Ballet BC premieres Walerski's contemporary Romeo + Juliet

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Romeo + Juliet | Ballet BC | Medhi Walerski | Queen Elizabeth Theatre | Feb 21 – 24, 2018

Montagues and Capulets; love and hate; day and night. Medhi Walerski presents the dualities of Shakespeare’s timeless tale with his contemporary Romeo + Juliet. With an expanded cast including Arts Umbrella dancers, this is a larger than life tale of young love and family loyalty. Ballet BC audiences have previously seen Walerski’s Petite Cérémonie, Prelude and Natus.

Three large grey rectangular set pieces were moved to create different spaces, and they monochromatic grey tones extended to the costumes to leave the setting with no specific time or place. With this subdued, universal set and costume design (by Theun Mosk and Walerski respectively), the dramatic narrative was at the forefront.

Narrative ballet is a new challenge for Walerski who tends to keep his works more abstract and based in broad feelings and concepts. For his first story ballet, however, he has created a richly textured world for these feuding families.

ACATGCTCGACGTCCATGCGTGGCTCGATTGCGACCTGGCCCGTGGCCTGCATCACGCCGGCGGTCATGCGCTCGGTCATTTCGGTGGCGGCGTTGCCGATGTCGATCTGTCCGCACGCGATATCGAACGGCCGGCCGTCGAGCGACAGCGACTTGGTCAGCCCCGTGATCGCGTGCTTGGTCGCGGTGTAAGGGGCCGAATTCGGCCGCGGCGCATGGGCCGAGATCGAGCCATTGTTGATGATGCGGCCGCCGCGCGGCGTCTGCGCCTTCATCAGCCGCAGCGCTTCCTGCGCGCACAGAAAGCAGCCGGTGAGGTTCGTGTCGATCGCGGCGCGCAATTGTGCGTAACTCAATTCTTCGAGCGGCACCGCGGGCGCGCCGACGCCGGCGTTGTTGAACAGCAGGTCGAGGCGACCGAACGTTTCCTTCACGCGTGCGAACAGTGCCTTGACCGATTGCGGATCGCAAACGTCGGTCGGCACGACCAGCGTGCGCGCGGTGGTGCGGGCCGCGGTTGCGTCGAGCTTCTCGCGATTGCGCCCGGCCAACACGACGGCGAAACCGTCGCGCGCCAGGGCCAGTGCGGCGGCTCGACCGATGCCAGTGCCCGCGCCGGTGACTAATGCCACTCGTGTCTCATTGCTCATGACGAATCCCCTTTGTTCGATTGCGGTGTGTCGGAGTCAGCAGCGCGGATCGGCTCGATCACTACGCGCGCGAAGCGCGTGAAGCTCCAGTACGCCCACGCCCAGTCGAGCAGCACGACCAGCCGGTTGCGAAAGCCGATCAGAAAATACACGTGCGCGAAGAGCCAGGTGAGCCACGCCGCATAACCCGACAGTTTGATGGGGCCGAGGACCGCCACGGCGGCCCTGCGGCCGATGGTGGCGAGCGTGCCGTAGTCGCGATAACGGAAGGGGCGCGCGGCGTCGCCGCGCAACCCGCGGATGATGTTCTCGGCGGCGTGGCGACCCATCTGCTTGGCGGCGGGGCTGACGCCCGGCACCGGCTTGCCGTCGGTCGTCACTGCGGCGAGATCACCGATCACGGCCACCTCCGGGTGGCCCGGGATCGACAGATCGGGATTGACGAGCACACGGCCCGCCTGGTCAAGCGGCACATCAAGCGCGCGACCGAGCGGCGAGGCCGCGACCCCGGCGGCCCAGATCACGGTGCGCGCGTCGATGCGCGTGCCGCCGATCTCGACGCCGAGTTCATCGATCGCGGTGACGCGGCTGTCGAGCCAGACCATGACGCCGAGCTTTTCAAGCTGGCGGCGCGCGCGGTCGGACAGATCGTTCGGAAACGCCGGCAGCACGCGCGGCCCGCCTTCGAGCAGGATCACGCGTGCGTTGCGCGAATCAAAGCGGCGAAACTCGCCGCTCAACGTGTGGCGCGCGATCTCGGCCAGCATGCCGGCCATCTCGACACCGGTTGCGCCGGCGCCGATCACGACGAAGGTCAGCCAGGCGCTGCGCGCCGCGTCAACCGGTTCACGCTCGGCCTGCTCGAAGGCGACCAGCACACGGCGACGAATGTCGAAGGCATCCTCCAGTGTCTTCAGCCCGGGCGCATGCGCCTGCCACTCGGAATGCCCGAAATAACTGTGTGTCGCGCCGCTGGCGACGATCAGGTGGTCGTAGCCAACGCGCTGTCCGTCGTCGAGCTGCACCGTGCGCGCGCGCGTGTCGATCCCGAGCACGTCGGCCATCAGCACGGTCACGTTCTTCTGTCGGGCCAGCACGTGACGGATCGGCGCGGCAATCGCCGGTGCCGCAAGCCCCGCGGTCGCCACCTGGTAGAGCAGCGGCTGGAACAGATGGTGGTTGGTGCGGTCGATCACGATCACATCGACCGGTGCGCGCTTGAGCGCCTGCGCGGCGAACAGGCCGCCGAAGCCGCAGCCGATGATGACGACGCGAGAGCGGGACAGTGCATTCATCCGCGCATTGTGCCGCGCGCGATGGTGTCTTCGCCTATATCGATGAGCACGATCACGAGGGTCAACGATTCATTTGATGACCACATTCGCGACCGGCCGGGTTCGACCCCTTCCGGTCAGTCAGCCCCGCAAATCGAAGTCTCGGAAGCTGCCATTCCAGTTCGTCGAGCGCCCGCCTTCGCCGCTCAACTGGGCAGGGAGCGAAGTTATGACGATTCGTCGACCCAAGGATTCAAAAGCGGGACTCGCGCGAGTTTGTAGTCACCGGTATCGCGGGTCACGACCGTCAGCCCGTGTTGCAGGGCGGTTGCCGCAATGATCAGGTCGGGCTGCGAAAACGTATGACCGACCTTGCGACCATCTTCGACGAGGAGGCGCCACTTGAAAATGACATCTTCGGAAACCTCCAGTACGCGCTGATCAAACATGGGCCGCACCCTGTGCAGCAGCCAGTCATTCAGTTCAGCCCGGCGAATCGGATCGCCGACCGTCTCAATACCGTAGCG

Emily Chessa was wonderful as the young ingénue, the torment of Juliet’s dilemma not lost on anyone. Romeo (Brandon Alley) was a strong partner, although less emotive. Gilbert Small stood out as the troublemaker Tybalt, and Juliet’s mother (Makaila Wallace) was perfectly neglectful while the nurse (Alexis Fletcher) helped Juliet to steal time with Romeo.

When Tybalt kills Mercutio (Scott Fowler), the corps represents Mercutio’s descent towards death and the fragility of his consciousness. This exploration of what happens during the moment between being hurt and dying ran through the ballet, as well as the stark divisions and conflict between the feuding families.   

While act one was dark, gothic, and grey, act two was light and airy. The dramatic masquerade ball and battling factions gave way to Juliet’s bedroom and her torment as her parents try to force her to marry Paris (Matthias Vaucher).

After the lovers escape their fate and leave this world, the cast converges on the stage, surrounding their bodies and facing the audience as if confronting them; as if urging us to think about the consequences of the Montagues’ and Cauplets’ petty feud and needless war.  

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